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If you were one of the 4 million people who got married in 2013, congratulations! Now it’s time to begin a time-honored, married-couples tradition: filing taxes.
First Things First
To make your first tax-filing as a couple as smooth as possible, you’ll need to take care of a few things first.
- Notify the IRS of your address change by filing IRS Form 8822.
- If you’ve changed your name, report that change to the Social Security Administration so your name and Social Security Number match on your tax forms. If they don’t, the IRS will hold your tax refund until you resolve the issue. Fill out form SS-5 and file it at your local Social Security office. If you don’t have time to change your name before the tax deadline, wives can file with their husbands using their maiden names. But make sure you take care of the name change by next year.
- Notify your employer of your name and/or address change to make sure you receive your W-2 on time and with the correct information.
- Adjust your withholding from your paycheck to reflect the change in your household income. You don’t want a huge refund—that means you’re lending your money to Uncle Sam interest-free for a year. Make sure that money makes it to your paycheck where it will do you the most good!
When You’re Ready to File
Filing as a couple isn’t much different than filing as an individual. Simply report your and your spouse’s incomes and deduct your combined allowable expenses. You can check to see if filing separately will lower your tax bill, but for most couples, it won’t make a difference.
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You and your spouse will also have to decide whether to itemize or take the standard deduction. The standard deduction for married couples filing jointly is $12,200 this year. If your individual deductions such as property taxes, certain types of interest, medical expenses, charitable giving, etc. add up to more than the standard deduction, you could benefit from the extra hassle of itemizing.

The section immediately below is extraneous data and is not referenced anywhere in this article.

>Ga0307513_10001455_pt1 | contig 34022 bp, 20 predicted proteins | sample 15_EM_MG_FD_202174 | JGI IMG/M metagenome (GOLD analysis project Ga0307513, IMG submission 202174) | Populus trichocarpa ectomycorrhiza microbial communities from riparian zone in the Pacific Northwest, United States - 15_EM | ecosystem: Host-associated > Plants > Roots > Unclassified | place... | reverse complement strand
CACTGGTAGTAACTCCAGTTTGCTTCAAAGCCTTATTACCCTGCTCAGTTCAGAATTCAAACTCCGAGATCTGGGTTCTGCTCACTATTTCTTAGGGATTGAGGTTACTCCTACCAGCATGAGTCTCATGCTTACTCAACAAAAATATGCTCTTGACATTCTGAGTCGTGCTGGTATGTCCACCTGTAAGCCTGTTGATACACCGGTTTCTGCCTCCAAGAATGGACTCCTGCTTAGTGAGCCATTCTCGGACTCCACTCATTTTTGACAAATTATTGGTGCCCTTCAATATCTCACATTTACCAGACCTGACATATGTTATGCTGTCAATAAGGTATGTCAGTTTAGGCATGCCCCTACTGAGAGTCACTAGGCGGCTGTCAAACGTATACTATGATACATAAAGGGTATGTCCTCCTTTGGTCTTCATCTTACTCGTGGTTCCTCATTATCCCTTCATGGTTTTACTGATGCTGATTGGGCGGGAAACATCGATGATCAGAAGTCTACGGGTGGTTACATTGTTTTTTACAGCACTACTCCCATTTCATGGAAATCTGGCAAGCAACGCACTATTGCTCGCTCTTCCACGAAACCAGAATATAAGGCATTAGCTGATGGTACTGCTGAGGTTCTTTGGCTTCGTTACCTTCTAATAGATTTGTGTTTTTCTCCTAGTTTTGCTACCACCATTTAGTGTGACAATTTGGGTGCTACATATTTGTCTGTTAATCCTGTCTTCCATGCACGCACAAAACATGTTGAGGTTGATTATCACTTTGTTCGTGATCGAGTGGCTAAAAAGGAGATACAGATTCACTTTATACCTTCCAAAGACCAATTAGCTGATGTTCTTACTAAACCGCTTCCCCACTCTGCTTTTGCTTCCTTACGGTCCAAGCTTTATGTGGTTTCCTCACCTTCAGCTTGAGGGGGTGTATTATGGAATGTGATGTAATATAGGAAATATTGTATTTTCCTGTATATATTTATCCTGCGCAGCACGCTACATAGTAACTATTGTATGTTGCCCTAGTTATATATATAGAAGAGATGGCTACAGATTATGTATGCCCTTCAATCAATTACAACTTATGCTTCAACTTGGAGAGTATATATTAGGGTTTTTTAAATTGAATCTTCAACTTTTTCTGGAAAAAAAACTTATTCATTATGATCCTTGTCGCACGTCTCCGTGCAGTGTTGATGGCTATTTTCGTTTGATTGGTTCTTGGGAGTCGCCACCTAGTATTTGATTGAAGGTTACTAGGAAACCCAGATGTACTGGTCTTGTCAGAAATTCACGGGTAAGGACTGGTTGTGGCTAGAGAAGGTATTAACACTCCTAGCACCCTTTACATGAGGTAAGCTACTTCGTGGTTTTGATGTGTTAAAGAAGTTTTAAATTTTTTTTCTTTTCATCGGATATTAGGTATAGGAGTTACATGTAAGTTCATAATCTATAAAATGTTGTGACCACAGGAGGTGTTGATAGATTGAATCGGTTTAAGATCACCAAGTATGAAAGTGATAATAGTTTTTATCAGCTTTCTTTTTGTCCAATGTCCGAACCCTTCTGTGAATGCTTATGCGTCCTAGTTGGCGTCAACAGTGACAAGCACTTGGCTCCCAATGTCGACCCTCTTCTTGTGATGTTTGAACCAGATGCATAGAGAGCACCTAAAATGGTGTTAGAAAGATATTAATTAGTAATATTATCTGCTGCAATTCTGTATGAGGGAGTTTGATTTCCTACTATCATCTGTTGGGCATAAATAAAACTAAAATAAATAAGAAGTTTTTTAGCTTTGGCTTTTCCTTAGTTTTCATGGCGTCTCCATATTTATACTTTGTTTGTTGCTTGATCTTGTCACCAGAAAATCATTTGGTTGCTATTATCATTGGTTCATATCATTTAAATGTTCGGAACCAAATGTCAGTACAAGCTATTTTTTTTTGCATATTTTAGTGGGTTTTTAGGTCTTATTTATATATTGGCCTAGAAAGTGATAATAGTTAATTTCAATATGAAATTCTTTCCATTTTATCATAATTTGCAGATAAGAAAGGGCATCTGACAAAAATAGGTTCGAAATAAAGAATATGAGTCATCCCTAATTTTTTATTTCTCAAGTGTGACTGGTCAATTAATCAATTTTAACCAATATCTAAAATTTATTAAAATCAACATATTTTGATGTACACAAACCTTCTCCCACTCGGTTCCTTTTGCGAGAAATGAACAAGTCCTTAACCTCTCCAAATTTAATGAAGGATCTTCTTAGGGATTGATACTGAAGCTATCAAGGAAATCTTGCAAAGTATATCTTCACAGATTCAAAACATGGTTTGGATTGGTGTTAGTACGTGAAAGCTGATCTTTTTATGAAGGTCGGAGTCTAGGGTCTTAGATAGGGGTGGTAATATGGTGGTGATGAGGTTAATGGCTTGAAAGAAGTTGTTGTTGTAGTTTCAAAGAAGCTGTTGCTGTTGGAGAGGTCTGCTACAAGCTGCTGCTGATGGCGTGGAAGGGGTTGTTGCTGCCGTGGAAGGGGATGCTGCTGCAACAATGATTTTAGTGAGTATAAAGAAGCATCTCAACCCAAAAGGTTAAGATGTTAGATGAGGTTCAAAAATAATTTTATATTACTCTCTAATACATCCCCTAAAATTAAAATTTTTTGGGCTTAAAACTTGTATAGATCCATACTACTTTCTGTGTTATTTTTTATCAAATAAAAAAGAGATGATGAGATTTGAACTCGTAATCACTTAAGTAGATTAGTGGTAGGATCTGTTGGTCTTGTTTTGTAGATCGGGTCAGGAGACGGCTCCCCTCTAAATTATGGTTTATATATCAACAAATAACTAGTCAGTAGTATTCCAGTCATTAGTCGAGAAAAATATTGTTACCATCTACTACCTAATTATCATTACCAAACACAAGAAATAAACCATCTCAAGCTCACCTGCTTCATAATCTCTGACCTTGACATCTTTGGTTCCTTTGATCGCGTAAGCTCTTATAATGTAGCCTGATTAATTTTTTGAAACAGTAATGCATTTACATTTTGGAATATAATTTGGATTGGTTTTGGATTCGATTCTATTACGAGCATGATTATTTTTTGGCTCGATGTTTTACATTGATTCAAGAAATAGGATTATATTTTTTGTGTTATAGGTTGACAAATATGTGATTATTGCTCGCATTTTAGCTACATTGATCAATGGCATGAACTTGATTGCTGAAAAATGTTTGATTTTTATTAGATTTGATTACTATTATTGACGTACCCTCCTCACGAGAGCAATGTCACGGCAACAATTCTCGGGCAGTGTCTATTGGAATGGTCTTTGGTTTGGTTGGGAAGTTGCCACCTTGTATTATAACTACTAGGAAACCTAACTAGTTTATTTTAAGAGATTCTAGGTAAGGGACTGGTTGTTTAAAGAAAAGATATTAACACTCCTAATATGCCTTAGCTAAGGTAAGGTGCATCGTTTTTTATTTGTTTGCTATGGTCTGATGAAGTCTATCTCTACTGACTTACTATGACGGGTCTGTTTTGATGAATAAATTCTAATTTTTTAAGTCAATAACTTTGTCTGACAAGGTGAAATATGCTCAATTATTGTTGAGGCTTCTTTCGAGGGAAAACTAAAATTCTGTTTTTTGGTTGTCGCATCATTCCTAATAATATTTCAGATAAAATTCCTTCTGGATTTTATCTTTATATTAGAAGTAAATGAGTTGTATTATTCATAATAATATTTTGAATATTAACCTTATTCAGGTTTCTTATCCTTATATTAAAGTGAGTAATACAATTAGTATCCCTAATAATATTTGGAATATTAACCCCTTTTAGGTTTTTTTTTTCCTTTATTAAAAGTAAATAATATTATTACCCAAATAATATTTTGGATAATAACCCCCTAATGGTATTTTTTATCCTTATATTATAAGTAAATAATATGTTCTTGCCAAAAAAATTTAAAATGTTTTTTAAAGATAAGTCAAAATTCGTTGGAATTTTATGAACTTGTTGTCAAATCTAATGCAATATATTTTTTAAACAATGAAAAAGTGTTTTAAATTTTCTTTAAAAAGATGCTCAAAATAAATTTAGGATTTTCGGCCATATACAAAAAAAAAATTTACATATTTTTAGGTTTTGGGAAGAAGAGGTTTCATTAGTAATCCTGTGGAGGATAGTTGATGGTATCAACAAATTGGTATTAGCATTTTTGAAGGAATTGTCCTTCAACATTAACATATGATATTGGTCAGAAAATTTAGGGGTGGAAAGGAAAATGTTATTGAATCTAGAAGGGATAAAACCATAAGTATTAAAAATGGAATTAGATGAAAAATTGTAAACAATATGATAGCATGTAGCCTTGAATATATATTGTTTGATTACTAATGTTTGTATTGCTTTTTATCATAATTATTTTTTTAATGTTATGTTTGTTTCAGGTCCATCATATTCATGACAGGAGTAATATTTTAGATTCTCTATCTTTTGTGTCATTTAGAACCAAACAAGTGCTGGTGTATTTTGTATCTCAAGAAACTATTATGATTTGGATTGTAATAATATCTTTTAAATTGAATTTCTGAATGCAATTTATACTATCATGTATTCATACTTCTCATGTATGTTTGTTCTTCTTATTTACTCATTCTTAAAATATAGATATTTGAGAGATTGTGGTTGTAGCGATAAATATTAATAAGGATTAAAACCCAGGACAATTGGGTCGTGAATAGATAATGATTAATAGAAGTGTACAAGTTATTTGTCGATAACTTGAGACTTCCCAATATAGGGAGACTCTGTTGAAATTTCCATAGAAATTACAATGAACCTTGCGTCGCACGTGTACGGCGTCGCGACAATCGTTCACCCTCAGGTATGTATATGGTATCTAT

Marriage a Tax-Time Bonus (for Some)
Most couples will find that filing jointly reduces their tax bills. That’s because in the lower tax brackets, income limits for married couples are double the limits for a single filer.
For example, if you file separately and you make $40,000 a year while your spouse makes $32,000, you would end in the 25% tax bracket and your spouse would be in the 15% tax bracket. By filing together, you both pay the 15% tax rate.
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Couples with similar incomes in higher tax brackets, however, could end up paying higher tax rates by filing a joint return. But it also depends on the deductions and credits you qualify for.
Work With a Tax Pro and Know It’s Done Right
Your first year as a married couple is stressful enough. Don’t add to that stress by trying to do your income taxes on your own. Work with a tax professional who will help you decide if you should itemize or file separately and show you which deductions you qualify for.
Dave’s tax Endorsed Local Providers (ELPs) are experienced tax experts you can trust to get your taxes done right. Find your ELP today!